Intel has sold more than half of its stake in McAfee, the security outfit it acquired in 2010 for $7.68 billion, and will not support the brand as a standalone company. The deal makes McAfee one of the largest pure-play cybersecurity firms in the world. Upon closing the transaction, McAfee CEO Christopher D. Young wrote an open letter to Intel Security's stakeholders expressing optimism for the company's future.
"Today, a new McAfee is born," Young wrote. "One that promises customers cybersecurity outcomes, not fragmented products. One that vows to move this industry forward by working with competitors, not just partners. And, one that offers employees a calling, not simply a career."
"Today is the first day of a new future, one we share together. Because, together is strong. Together is better. Together is power," Young added.
When Intel purchased McAfee several years ago, it had grand plans of implementing the company's antivirus technology into its processors to offer consumers better protection at the hardware level. Those plans never really panned out, and McAfee eventually ended up being rebranded as Intel Security. In the first half of 2016, Intel Security grew its revenue 11 percent to $1.1 billion, while operating income grew 391 percent to $182.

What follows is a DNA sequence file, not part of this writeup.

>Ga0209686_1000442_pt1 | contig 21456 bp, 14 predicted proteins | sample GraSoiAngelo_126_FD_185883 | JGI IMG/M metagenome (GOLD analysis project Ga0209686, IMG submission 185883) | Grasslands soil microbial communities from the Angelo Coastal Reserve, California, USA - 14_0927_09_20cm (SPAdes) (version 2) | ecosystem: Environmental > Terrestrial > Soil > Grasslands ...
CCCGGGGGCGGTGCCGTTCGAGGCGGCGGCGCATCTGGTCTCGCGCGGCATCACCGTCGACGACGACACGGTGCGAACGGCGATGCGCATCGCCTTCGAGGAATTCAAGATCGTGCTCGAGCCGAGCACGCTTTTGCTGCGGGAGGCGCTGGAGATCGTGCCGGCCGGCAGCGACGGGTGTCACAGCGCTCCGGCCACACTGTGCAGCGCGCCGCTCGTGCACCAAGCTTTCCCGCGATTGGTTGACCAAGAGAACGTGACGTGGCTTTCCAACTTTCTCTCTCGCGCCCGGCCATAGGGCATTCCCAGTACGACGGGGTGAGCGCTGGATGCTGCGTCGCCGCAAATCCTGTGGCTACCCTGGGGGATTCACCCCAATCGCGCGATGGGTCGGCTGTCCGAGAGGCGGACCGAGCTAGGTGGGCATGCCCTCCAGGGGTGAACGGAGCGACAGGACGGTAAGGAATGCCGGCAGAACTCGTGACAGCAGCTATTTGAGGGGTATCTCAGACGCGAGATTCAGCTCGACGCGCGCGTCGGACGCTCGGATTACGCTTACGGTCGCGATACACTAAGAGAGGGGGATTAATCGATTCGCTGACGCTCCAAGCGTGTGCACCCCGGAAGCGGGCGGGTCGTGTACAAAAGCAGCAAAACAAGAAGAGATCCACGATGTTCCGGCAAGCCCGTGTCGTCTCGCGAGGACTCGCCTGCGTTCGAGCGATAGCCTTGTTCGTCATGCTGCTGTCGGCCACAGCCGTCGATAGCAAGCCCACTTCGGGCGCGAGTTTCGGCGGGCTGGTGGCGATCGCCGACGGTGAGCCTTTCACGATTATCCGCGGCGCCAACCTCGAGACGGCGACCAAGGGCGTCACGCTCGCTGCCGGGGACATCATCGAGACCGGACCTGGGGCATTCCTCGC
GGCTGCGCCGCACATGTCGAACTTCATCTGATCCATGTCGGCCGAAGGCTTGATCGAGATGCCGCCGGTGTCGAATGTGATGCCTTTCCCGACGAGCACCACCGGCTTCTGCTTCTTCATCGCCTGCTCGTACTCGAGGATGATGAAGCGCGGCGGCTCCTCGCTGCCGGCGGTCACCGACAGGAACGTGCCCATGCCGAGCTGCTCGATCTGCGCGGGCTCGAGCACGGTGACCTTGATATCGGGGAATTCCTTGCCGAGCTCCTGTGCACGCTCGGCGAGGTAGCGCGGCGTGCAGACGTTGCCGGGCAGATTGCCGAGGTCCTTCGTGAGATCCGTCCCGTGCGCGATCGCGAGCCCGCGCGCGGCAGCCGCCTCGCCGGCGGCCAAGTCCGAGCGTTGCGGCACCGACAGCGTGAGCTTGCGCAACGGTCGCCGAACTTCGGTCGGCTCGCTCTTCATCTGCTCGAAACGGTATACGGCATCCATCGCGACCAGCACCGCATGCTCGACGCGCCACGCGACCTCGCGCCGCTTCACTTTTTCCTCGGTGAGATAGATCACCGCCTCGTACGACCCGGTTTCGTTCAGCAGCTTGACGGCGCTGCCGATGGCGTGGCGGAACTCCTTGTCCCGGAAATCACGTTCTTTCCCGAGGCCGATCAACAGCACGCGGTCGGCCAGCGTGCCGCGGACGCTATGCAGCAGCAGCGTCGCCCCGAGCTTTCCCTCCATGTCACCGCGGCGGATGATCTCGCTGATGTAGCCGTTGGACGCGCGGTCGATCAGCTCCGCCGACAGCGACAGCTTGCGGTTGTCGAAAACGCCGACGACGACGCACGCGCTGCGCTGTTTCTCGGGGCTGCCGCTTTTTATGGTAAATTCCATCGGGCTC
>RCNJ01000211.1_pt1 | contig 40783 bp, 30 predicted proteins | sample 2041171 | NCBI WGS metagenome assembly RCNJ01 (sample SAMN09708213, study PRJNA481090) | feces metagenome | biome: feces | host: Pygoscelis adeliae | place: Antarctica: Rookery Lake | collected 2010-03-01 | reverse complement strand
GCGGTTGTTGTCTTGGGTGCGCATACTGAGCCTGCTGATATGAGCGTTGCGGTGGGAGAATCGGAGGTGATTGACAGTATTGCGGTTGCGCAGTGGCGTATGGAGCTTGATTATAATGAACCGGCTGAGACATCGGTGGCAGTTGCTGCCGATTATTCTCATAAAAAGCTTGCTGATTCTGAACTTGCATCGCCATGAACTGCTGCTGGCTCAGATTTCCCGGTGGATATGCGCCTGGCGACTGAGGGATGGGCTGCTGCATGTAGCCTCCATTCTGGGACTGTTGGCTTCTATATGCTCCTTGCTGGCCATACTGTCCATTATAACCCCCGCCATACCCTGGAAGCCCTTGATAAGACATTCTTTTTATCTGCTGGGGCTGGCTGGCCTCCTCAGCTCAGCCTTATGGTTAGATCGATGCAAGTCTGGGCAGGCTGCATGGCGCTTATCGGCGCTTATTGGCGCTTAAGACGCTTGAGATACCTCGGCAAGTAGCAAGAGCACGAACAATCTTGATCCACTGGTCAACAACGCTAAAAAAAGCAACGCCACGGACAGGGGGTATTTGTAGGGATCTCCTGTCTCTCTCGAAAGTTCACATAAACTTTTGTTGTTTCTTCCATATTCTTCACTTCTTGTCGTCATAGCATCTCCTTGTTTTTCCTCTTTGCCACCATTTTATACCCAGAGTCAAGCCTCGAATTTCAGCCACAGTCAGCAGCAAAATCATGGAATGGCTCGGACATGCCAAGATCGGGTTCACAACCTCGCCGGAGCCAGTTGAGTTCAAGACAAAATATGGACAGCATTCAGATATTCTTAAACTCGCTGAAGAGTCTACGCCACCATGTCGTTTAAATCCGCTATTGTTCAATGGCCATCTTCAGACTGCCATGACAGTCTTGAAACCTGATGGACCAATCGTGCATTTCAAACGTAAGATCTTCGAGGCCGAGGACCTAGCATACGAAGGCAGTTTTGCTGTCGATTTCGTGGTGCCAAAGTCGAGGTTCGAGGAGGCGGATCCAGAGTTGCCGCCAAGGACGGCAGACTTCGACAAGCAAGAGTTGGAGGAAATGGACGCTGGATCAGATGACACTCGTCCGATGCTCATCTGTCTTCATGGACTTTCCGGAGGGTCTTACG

Despite some promising financial figures, it was reported in June of last year that Intel was pondering a sale of its cybersecurity division. That has now come to fruition, though rather than selling McAfee outright, it sold a 51 percent stake to TPG, a technology investment firm. Intel retains a 49 percent stake in the company and will continue to provide support and access to its resources, including "significant financial, operational, and technology."
"We offer Chris Young and the McAfee team our full support as they establish themselves as one of the largest pure-play cybersecurity companies in the industry," said Brian Krzanich, Intel CEO. "Security remains important to Intel, and in addition to our equity position and ongoing collaboration with McAfee, Intel will continue to integrate industry-leading security and privacy capabilities in our products from the cloud to billions of smart, connected computing devices."
Intel hasn't given up on its hardware approach to security. The chipmaker predicts that by 2020, there will be 200 billion smart objects comprising the fast-growing Internet of Things sector. Intel sees new challenges playing out in IoT security and feels that its hardware-based approach can better security every layer of the compute stack than the current software strategy that AV companies employ.